So, this week, I thought I’d focus on a few early American wagon designs that are tough to find.  Before we dive in, though, it’s important to recognize that almost all of the wheels we talk about from week to week can be classified as “rare.”  After all, this part of our history has long since passed.  So, when we talk about quality horse-drawn vehicles with a build date harkening back at least 90 years or more, we’re talking about an elite group of hard-to-find survivors.  Museum grade pieces from these eras have outlived harsh use, unforgiving environments, and the aging process in general.  Likewise, they’ve escaped countless recycling and repurposing projects along with a host of parting-out and demolition ventures as later generations focused on “cleaning out the old barn.”  With so many risks lying in wait for almost every old set of wheels, there are several types of wooden vehicles that stand out as being even more challenging to find. 

With that as a backdrop, we’ll skip past discussions covering elusive brands or manufacturing dates and briefly focus on a handful of vehicle types.  These configurations will be among the most difficult to catch a glimpse of – let alone be lucky enough to acquire.  After all, how many original, period examples of the following western vehicle types have you seen in a private collection…  Low Wheel Mountain wagon, Dougherty wagon, Dearborn wagon, Six Mule Army wagon, or Engineer’s Tool wagon?  While photos and/or period illustrations exist for most of these, it’s hard to find even a half dozen actual examples for any one of the vehicles.  It’s a point that makes individual study and field recognition of old parts even more crucial.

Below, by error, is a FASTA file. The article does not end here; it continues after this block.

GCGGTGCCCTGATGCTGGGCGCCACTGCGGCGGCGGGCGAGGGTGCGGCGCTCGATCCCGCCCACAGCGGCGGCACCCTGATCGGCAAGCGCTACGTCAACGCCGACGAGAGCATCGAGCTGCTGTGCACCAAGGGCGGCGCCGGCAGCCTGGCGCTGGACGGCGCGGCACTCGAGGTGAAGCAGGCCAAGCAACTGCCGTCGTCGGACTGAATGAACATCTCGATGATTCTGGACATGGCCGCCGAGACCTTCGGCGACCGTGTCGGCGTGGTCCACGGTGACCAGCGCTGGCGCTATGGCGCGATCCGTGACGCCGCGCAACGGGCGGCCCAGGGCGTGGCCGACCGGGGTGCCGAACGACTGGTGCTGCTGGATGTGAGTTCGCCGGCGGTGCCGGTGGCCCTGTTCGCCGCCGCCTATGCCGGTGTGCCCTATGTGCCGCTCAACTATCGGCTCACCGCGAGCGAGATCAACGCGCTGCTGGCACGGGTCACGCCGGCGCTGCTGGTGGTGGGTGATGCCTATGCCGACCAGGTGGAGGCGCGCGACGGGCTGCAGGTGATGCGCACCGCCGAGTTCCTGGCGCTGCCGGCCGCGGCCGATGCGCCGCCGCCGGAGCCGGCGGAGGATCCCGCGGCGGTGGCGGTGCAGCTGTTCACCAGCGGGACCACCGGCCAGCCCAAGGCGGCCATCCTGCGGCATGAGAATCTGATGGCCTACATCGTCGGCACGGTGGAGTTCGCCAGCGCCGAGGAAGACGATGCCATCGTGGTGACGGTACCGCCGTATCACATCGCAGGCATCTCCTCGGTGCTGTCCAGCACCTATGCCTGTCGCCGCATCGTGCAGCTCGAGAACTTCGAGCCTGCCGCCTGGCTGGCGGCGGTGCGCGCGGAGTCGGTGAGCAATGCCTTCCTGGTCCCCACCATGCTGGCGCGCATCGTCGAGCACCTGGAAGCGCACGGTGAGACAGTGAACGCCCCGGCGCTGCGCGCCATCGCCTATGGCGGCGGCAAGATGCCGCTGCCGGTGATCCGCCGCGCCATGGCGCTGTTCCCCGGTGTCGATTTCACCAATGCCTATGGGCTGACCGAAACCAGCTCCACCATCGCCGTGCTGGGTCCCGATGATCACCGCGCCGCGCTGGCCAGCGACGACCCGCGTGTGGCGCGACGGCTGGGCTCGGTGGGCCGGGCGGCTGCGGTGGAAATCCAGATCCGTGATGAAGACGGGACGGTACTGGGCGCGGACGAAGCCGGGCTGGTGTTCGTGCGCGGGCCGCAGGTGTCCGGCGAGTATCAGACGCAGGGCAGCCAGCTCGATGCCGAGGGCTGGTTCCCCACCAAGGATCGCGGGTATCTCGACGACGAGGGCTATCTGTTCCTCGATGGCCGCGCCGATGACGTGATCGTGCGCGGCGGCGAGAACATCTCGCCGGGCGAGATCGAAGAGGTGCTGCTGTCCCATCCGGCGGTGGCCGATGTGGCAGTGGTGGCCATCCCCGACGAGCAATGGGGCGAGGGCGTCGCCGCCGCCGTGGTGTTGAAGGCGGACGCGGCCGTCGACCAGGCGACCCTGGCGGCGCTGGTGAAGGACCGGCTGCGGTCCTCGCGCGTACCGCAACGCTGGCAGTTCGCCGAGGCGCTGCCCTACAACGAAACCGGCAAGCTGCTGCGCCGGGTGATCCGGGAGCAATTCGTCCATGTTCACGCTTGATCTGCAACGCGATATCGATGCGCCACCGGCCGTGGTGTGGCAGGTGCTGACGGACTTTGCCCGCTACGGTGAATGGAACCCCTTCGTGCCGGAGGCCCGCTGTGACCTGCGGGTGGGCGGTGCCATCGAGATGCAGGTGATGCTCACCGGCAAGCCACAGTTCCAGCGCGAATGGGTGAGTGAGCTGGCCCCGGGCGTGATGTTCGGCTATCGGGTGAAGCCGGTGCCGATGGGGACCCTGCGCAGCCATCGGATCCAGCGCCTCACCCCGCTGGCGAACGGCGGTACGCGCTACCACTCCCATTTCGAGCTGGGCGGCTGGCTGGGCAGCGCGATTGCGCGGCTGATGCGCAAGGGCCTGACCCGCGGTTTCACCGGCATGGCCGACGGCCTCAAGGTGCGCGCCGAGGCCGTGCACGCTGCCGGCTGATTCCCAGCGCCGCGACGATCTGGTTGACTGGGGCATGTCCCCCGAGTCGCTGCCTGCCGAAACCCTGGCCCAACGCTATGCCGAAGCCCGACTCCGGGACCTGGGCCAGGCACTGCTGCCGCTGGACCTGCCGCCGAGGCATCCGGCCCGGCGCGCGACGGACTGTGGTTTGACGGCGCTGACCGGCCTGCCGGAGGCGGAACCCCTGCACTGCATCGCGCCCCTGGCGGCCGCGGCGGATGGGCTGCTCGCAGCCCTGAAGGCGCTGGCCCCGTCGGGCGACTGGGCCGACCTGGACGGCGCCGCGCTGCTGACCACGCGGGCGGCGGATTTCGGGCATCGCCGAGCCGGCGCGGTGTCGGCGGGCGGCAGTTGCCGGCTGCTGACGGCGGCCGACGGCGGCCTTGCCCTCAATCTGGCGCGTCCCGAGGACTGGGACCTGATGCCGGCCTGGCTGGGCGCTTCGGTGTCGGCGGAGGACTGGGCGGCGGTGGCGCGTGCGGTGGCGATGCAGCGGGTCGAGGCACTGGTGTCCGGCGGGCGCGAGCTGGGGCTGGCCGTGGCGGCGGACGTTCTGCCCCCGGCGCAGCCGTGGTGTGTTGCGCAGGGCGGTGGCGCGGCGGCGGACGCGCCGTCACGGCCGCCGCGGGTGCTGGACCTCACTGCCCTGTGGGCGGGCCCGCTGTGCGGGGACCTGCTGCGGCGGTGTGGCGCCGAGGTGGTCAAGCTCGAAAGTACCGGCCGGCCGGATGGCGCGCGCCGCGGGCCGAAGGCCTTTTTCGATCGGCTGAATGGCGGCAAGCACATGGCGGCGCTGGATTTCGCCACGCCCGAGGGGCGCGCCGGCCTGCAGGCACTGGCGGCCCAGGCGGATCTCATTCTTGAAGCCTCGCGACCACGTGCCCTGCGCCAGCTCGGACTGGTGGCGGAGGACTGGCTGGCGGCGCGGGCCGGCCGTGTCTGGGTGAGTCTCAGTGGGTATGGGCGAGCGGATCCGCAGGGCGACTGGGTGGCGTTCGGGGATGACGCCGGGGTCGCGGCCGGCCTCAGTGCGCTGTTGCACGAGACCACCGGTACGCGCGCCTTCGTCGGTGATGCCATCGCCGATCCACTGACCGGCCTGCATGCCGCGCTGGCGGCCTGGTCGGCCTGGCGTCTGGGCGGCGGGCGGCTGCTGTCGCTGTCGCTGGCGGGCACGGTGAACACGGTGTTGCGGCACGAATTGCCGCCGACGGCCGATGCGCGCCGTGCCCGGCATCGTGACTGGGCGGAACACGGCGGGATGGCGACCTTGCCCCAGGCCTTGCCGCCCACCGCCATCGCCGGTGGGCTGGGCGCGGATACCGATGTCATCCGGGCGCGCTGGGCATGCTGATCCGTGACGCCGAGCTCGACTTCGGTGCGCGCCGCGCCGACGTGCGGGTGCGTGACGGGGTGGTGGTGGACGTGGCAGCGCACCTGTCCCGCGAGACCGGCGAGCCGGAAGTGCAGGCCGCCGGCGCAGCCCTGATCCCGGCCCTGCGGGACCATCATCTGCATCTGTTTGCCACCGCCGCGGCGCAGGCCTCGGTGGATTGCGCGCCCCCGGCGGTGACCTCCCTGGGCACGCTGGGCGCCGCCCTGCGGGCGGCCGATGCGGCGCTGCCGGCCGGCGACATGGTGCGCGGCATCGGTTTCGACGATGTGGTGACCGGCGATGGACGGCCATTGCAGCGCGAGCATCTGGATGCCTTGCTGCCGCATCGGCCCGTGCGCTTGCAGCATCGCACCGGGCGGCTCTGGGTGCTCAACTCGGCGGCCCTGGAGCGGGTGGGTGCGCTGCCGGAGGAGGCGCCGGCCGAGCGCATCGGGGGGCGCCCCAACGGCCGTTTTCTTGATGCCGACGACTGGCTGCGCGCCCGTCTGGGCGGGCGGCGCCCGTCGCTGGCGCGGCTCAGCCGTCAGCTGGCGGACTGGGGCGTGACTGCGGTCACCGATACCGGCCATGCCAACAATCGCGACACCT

Low wheel Mountain wagon – Perhaps one of the more rarely-seen western designs, I stumbled across this variation purely by accident.  A number of years ago, I was doing research on an old Studebaker wagon gear that had been purchased in Colorado.  From the bolster stake irons to the reach pattern, tire rivets, 10-inch steel skeins, heavy-duty ironing, and numerous other features, the piece bore all the markings of a Studebaker Mountain Wagon.  Yet, the wheels were short – not the typical configuration most commonly associated with these heavy-duty work horses.  Instead of being at least 52 inches in height, the rear wheels were 46 inches tall and the front measured 38.  The overall design stood on a 56-inch track width.  As part of my study, I combed through some of our earlier Studebaker materials and quickly came across several promotional illustrations and specifications for… you guessed it – a ‘low wheel’ Mountain wagon.  Turns out that, during the 19th and early 20th centuries, Studebaker built and marketed both a ‘high wheel’ and ‘low wheel’ Mountain wagon.  The variation I uncovered from Colorado was highlighted feature-for-feature and spec-for-spec in multiple, century-plus-old catalogs.  Just as the high wheel Mountain wagons were ruggedly purposed, this ‘vertically-challenged’ gear was engineered for hard use and heavy loads in mountainous regions.  The shorter wheels provided a lower center of gravity and optimum stability over the most demanding and uneven terrain.  

Despite their lengthy service within the military, very few original Dougherty wagons have survived.